RNC chairman Reince Priebus Demands Rebranding After Report Admits No Win Situation
Date: March 18, 2013 08:26AM
Priebus and Jindal's call for major changes in the GOP to save the party and gain voters.
Today's Republican Party seems like The Coca Cola Company in its failed 1985 attempt to replace Classic Coke with "New Coke." For the last few years, Republicans have offered voters the New GOP, heavily flavored with tea and talk-show-style rhetorical bile. Many voters from growing demographic groups don't like that product. They yearn for Classic GOP, flavored with real, thoughtful, compassionate, traditional conservatism.
Sadly, GOP Classic won't return anytime soon. Despite Louisiana Gov. Bobby Jindal's plea that the GOP stop being the "stupid party," there are few signs that ideological groups such as CPAC, Congressional Republicans, right-wing media, and conservative bloggers want to thoughtfully discuss issues and offer substantive, achievable solutions.
To truly rebrand, the GOP must extricate itself from a talk radio political culture that glorifies and rewards confrontation, brinksmanship, snarkiness, over- the-top verbal demonization and division — and considers consensus oh, so 20th century, and compromise as something akin to treason.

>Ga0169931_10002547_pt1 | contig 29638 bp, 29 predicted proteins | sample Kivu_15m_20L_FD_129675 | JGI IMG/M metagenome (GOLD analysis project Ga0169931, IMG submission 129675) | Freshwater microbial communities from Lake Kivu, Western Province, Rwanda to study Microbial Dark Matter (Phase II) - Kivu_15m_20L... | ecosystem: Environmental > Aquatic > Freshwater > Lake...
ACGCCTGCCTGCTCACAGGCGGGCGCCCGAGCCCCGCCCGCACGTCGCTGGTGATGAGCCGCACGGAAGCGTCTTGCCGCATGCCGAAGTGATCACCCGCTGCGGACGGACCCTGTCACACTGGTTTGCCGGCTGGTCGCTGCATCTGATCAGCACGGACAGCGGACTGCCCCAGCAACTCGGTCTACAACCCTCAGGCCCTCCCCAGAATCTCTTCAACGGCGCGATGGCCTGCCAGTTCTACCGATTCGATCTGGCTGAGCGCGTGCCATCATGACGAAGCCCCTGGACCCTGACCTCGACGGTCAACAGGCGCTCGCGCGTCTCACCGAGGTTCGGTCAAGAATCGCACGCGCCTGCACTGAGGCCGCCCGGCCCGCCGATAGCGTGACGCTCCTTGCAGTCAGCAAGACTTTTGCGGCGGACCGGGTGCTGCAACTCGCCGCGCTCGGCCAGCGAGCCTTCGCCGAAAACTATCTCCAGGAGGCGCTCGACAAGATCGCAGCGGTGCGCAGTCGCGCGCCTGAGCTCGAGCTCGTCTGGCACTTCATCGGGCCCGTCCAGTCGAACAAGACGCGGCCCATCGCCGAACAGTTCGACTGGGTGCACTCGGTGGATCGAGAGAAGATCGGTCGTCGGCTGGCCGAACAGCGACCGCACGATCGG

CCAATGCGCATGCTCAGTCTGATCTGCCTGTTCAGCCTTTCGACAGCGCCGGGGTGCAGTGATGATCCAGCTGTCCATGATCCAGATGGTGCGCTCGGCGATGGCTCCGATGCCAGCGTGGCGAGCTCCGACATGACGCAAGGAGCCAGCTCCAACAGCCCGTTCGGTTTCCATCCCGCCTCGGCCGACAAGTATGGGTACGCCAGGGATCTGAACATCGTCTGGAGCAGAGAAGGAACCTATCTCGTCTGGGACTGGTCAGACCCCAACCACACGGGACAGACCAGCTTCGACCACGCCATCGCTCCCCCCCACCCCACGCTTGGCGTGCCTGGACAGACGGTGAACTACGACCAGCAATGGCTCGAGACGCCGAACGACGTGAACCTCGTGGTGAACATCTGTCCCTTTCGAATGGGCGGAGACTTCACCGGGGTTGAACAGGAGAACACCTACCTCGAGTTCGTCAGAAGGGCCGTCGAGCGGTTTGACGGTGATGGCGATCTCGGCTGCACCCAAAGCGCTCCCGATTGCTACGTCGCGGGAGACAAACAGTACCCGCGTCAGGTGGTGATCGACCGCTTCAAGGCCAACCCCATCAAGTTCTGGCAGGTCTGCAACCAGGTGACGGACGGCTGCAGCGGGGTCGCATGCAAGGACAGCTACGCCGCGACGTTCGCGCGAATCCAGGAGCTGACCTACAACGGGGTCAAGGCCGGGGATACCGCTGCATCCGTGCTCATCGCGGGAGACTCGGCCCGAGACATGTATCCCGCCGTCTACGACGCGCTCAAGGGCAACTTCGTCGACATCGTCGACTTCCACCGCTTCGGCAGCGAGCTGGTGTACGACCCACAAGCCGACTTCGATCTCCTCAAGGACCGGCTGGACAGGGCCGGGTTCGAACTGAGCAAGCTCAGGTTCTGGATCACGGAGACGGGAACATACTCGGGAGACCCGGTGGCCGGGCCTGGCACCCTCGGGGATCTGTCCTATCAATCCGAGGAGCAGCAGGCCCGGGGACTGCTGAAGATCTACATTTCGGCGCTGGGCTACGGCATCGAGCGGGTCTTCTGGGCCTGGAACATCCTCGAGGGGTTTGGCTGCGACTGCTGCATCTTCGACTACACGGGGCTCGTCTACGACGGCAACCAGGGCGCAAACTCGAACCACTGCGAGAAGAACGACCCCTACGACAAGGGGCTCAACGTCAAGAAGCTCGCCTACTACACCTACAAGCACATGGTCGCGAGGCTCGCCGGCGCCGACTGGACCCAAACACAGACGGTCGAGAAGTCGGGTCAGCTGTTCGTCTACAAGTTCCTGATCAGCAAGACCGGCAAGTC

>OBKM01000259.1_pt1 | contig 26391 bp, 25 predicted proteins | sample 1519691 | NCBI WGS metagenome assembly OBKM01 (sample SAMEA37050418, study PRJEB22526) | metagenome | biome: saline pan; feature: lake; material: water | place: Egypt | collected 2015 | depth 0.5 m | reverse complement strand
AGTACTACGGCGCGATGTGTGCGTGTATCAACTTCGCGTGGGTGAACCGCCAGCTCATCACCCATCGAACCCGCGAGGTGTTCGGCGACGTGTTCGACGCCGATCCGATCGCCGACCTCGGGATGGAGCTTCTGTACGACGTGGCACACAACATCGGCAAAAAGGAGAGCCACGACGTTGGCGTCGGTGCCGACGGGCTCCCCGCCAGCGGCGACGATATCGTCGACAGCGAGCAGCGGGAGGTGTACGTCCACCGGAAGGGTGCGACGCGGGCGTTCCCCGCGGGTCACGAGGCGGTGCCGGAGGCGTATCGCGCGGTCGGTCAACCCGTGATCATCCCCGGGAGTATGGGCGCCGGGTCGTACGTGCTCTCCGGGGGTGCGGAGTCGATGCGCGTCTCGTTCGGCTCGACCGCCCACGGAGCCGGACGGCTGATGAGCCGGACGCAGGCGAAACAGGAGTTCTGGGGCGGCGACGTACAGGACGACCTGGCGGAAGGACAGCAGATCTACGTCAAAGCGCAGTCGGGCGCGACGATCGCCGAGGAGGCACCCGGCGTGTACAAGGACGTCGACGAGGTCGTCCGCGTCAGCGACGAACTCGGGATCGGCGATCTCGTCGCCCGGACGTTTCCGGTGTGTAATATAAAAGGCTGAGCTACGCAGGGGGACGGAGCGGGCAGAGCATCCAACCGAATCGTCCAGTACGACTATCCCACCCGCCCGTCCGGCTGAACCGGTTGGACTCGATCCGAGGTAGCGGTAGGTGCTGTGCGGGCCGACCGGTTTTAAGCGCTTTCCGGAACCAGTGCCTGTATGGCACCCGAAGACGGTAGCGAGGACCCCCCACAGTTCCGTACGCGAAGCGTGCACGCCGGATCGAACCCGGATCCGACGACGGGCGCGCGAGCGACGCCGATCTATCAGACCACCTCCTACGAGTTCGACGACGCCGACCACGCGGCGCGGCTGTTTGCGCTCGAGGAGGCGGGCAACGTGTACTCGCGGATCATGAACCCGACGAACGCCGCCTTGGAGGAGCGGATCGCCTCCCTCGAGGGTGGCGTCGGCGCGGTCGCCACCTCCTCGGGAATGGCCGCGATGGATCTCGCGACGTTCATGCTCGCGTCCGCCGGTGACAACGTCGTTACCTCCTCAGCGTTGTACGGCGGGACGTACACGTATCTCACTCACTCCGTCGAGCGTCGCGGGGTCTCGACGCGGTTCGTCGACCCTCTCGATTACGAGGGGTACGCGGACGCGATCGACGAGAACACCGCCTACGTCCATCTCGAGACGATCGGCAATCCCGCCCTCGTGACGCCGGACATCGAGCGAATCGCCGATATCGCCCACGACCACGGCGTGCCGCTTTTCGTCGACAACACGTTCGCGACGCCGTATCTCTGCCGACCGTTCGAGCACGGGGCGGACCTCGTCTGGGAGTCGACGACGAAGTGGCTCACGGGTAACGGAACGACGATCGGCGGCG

Exit polls showed that in 2012, Obama won moderates by 15 points. A Third Way poll found that Obama won by building a coalition of liberals and moderates. Moderates are called "RINOS" in a GOP populated with RINO-hunting tea partiers. And the crime of Suspicion of Moderation was enough to keep New Jersey Gov. Chris "Mr. Home-State-Approval-Rating-74-Percent" Christie from being invited to CPAC because, as one CPAC member told a reporter, Christie has a "limited future" in the Republican Party.
Can this Republican Party really be expected to inch toward the center and offer a thoughtful alternative to the many, many moderate voters who don't really like the Democrats? Unlikely. Remember, for the past two decades, talk radio and ideological cable shows have played a key role in rallying conservatives; giving GOP voters talking points; influencing Republicans' attack-mode, bumper-sticker-ish political rhetoric; and keeping wavering partisans in line.